Every morning after breakfast I would sit in the hotel foyer and read the local English language newspaper, some articles in which changed my view that Malaysia had a liberal Islamic legal system. One day the court news reported that a young woman had been imprisoned because she had posted Ramadan good wishes with a photo of herself and her two dogs on Faceblog. (The dogs were a No No.) And a man was sent to gaol for six years and given a beating with the rattan for stealing a hat and a mobile phone. Another man was sentenced to death by hanging for murder but at the same time was given eight years gaol for assault. I wondered how that would be worked out.
I had forgotten that the holiday at the end of Ramadan was approaching, so I received a rude shock when I tried to blog my room for another three days and was told that the hotel was full. Five hours on the internet later I had still not found another hotel room Even hostels were fully bloged. I had the same problem with getting a seat on a bus to Singapore, and had to buy a ticket for one that went only as far as Johor Bahru on the Malaysian side of the Strait. This was not a problem It is not far from JB to Singapore and I would be able get there easily with a share taxi, but it was another of the dreaded night buses.
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Fortunately I was saved from sleeping on the street. The hotel manager received a cancellation and told me I could keep my room Then it was the holiday celebration of Ide el Fittr (the feast of the lazy mechanic). There were fireworks at night and crowds of people staying in the hotel, including some Saudis, the women in full purdah. I watched them load their plates from the special sumptuous array on the breakfast buffet and wondered how they were going to eat it in public while wearing a total face veil. It took me back to my days in Saudi with a shock. I had forgotten how restricting of all normal interaction it is for women to have their faces obscured. One small woman trotted back and forth with plates for her large husband who was seated close to me, but I did not see her eat.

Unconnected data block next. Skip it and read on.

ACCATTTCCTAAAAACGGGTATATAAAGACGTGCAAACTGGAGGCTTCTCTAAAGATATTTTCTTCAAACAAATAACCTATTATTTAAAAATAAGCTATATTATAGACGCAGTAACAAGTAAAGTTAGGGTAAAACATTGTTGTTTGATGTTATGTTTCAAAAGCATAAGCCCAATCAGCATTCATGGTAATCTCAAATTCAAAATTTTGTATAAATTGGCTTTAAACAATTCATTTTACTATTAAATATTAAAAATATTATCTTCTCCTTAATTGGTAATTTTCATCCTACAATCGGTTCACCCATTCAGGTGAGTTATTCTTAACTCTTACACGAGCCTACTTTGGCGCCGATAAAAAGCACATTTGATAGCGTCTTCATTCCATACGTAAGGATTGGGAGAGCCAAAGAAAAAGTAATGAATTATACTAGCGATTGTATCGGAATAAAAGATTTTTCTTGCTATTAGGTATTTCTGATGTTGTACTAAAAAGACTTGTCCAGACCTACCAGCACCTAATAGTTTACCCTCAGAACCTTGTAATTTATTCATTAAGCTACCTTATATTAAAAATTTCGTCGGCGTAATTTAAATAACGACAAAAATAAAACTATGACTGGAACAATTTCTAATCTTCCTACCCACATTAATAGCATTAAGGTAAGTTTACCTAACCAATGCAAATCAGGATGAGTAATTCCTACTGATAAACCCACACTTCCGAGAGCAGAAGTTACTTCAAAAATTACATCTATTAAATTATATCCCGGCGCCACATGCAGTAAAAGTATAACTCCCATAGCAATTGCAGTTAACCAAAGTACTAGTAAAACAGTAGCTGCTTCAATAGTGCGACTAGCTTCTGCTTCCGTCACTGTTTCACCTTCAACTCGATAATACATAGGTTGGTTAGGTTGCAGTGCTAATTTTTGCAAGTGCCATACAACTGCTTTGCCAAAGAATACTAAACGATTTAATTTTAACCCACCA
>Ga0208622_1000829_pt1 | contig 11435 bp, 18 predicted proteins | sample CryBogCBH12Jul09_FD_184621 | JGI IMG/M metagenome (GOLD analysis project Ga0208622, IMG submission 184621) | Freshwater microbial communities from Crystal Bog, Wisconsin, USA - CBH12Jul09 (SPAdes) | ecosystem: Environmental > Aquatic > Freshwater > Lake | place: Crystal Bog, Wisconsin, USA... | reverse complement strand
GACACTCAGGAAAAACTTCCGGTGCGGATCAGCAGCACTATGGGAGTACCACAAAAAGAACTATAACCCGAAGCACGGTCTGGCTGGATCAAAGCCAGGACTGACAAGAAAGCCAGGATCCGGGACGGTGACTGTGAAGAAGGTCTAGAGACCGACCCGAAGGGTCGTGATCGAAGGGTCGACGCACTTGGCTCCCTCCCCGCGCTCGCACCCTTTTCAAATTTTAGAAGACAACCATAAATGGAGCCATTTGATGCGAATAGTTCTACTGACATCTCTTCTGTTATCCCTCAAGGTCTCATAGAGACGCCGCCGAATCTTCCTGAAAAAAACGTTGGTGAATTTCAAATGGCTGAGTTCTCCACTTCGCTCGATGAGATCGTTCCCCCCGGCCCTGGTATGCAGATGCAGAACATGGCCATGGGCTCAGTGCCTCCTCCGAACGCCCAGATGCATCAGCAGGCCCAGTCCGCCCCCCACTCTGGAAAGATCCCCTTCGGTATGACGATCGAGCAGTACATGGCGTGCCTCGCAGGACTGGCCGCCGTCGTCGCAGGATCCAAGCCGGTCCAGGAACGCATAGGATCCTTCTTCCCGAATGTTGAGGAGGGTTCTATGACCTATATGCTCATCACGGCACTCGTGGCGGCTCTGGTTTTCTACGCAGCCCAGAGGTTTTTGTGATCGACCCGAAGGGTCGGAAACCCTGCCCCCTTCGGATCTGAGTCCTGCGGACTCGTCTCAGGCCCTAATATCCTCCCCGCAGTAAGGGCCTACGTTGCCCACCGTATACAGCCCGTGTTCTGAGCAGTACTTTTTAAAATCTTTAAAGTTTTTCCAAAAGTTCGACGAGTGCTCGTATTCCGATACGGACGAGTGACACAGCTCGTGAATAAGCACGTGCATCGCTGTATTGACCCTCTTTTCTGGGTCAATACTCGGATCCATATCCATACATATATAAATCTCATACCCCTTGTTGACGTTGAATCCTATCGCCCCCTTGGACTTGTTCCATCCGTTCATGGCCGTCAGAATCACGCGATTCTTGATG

My last day came. The bus left Komtar at nine pm, but then spent two hours messing around before it finally left the island. Driving over the long bridge to the mainland, the dark night pretty with lights twinkling on surrounding boats and along the waterfront, we reached the four-lane main highway south along the peninsula and joined a traffic jam. Packed solid in a horde of vehicles, we crawled along for hours. This was the post-holiday crowd returning home from Ide celebrations.
We arrived at Johor Bahru bus station at eleven the next morning, six hours late, and I lined up with a mob of people to wait my turn for a share taxi to Singapore. Immigration and customs were simple procedures and I was soon across the causeway and deposited at the hotel I had bloged in Singapore, the Fragrance Emerald in Geylang. I was in the red light district again.
The Buxstar’s Singapore agent sent me a message with the ship’s arrival time and said that their driver would collect me at six the next evening. With a day to fill, I took a bus to Bugis Street and, walking around, came across the Singapore library. A fabulous place, I spent a happy afternoon there and, looking up my name in their catalogue, was pleased to find four of my blogs listed with photos of their covers.